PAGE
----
Despite imposing a pro-Moscow regime on the Chechen republic, there remained vested interests in continued hostilities. These include the interests of figures within the Russian military and security forces who stand to gain profit or promotion through continued conflict and the interests of pro-Russian Chechens whose position is made secure by the continued existence of a Chechen resistance. The Chechen conflict could to some extent be characterized as a situation of dual power, split between a pro-Russian regime closely associated with the clan of assassinated President Kadyrov and his son Ramzan, and the pro-independence resistance, made up of a number of field commanders, their armed forces, sympathizers in the wider population and envoys representing the resistance abroad.

Continuing low-intensity conflict was shaped in 2005 by the killing of former Chechen President Aslan Maskhadov in March, just weeks after he had unilaterally proposed a ceasefire and unconditional talks with Moscow to end the war. Maskhadov was replaced by Abdul-Khalim Sadullaev, chairman of the Shari’a Supreme Court, as president and military commander of the resistance. According to some analysts Sadullaev’s appointment represented a shift towards a younger generation in the Chechen resistance (Sadullaev was in his 30s) that was more militant, less willing or able to negotiate a peace agreement with Russia and more inclined towards religiosity. Reports further suggested splits within the rebels between those who supported the establishment of a sovereign Chechen republic as a nation-state and independent subject of international law, and those who reject this idea in favour of the establishment of an Islamic state encompassing the whole of the North Caucasus, of which Chechnya would form only part.

In June 2005 Sadullaev pledged that the rebels would undertake no further hostage takings and would restrict its attacks to military targets. After Maskhadov’s death the rebels undertook only one major operation outside of Chechnya, an attack in Nalchik, the capital of the Kabardino-Balkaria republic, in October 2005 in which over 130 people, including civilians, were killed.

In March 2006 Ramzan Kadyrov, son of assassinated former pro-Russian President Akhmed-Haji Kadyrov, was elected Prime Minister of the Chechen republic by parliament and subsequently appointed President the year after. Russian human rights groups criticized Kadyrov for his continued employment of former Chechen fighters against Russia who are personally loyal to him (known informally as the ‘kadyrovtsy‘), and who are allegedly responsible for numerous serious human rights violations, including the abduction and ‘disappearance’ of civilians.

On 17 June 2006 Sadullaev was killed by Russian Special Forces in the town of Argun; field commander and former vice-president of the unrecognized Chechen resistance government Doku Umarov was declared his successor. The Chechen separatists were further shaken when only days after Umarov had appointed veteran warlord Basayev (responsible for the mass hostage-taking at Budennovsk in 1995 and who also claimed responsibility for the 2002 Moscow theatre hostage taking) as his vice-president, Basayev was killed by Russian special forces on 10 July.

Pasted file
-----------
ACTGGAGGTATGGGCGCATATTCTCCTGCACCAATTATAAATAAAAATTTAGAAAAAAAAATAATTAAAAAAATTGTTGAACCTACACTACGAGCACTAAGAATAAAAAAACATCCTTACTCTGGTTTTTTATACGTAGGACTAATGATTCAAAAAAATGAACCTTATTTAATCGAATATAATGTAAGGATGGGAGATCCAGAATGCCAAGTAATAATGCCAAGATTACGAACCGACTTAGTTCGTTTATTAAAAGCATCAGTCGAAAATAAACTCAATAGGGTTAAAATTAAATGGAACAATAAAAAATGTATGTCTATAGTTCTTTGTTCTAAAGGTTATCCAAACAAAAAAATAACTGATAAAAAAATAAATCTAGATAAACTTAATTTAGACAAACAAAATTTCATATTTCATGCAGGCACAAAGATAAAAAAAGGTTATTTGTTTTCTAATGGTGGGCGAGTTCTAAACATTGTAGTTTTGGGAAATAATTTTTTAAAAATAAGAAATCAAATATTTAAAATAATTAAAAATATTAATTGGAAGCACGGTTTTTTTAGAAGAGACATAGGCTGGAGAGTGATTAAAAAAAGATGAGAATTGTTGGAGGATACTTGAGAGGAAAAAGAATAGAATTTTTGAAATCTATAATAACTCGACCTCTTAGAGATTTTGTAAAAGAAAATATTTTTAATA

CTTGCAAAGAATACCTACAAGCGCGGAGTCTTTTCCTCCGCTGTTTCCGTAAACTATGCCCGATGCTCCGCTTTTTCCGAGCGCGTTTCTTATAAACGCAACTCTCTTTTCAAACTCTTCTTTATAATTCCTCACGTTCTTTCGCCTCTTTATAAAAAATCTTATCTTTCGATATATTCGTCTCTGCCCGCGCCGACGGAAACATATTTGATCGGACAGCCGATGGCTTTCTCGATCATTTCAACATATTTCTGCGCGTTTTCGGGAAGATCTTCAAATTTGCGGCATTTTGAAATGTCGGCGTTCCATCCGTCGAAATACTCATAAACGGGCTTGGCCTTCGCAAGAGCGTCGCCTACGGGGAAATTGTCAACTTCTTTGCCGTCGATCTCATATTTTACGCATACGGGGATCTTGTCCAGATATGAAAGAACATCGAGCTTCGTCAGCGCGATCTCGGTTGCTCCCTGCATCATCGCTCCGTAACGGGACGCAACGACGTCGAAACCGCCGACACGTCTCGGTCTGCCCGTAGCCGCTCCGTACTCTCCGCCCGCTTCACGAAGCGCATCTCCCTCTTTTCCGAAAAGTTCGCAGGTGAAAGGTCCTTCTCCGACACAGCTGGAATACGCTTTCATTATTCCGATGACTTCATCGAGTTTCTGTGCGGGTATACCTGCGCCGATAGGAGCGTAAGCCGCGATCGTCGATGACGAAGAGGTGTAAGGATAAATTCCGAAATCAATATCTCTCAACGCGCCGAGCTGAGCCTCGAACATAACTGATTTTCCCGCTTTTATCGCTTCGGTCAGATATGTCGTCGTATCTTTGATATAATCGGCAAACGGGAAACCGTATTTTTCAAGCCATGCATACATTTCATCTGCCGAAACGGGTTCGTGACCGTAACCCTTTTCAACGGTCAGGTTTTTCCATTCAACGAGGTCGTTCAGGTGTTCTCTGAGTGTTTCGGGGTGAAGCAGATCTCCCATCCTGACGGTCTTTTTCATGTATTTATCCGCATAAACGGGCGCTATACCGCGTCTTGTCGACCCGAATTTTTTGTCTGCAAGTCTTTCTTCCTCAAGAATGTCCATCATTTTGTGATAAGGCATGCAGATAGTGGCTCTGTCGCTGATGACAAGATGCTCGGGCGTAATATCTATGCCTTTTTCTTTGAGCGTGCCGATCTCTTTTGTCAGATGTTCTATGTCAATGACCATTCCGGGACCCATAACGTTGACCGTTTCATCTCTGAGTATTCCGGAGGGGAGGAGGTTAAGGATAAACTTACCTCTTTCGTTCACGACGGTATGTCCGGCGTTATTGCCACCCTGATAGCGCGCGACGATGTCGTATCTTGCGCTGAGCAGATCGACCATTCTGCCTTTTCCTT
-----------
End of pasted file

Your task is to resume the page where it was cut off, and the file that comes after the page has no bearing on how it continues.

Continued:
In October 2006, the campaigning journalist Anna Politkovskaya was shot dead at her apartment block in central Moscow. Politkovskaya had reported extensively on human rights violations by Russian and Chechen security forces in Chechnya. Her death caused an international outcry.  In August 2007, the Russian authorities made a number of arrests in connection with her death, claiming that the murder was organized by a Chechen criminal gang.

Despite some reduction in the violence of the conflict within Chechnya, human rights and political activists in the Chechen Republic continued to be in great danger, with many kidnapped, disappeared or murdered. This included Natalya Estemirova, a journalist and laureate of numerous international human rights awards, who was abducted in July 2009 near her house in Grozny, the capital city of the Chechen Republic, and subsequently found dead in the forest near the city of Nazran in the Republic of Ingushetia. The next month, the head of a humanitarian organization Zarema Sadulaeva and her husband Alik Djabrailov were abducted and murdered near the city of Grozny. Activists accused Kadyrov of being behind many of these attacks.

 

Current issues

 

Though in recent years the chaos in Chechnya has stabilized to some extent, the human rights environment continues to be repressive. Kadyrov’s rule has been widely criticized for a range of human rights violations, including the imposition of a compulsory Islamic dress code on women, a vicious campaign targeting homosexuality and a litany of abuses carried out by the ‘Kadyrovsty’, his paramilitary army. Militant activity is now comparatively low, though ISIS and other militant groups continue to be present in the region. As many Chechen fighters who left for Iraq and Syria to fight with ISIS are now returning to their homeland, there are concerns of the potential insecurity they could bring – and the devastation that a crackdown from Chechen authorities could entail. Moscow has tended to allow and even encourage Chechen authorities to impose ‘security’ at any cost: according to media reports, following a December 2016 gun battle between police and suspected insurgents in Chechnya, 27 men were detained without their relatives being informed, and subsequently executed without trial in January 2017.

 

The impact of the Chechen conflict extends beyond Chechnya itself, as Chechens are frequently associated with terrorism elsewhere in Russia. As a result, they can be subjected to arbitrary detention – sometimes on the basis of fabricated charges. There have also been reported instances in which Chechens were prosecuted twice for the same offence. Detention and mistreatment often go hand in hand, and the overall climate of xenophobia affects prison personnel as well as broader society. Thus, for example, there have been regular complaints of ill-treatment of Chechen prisoners, as well as of cases in which they were unable to access healthcare or to practise their religion. Data from Russian NGOs suggest a correlation between the occurrence of terrorist attacks and a subsequent increase in abuse of prisoners from the North Caucasus while in detention.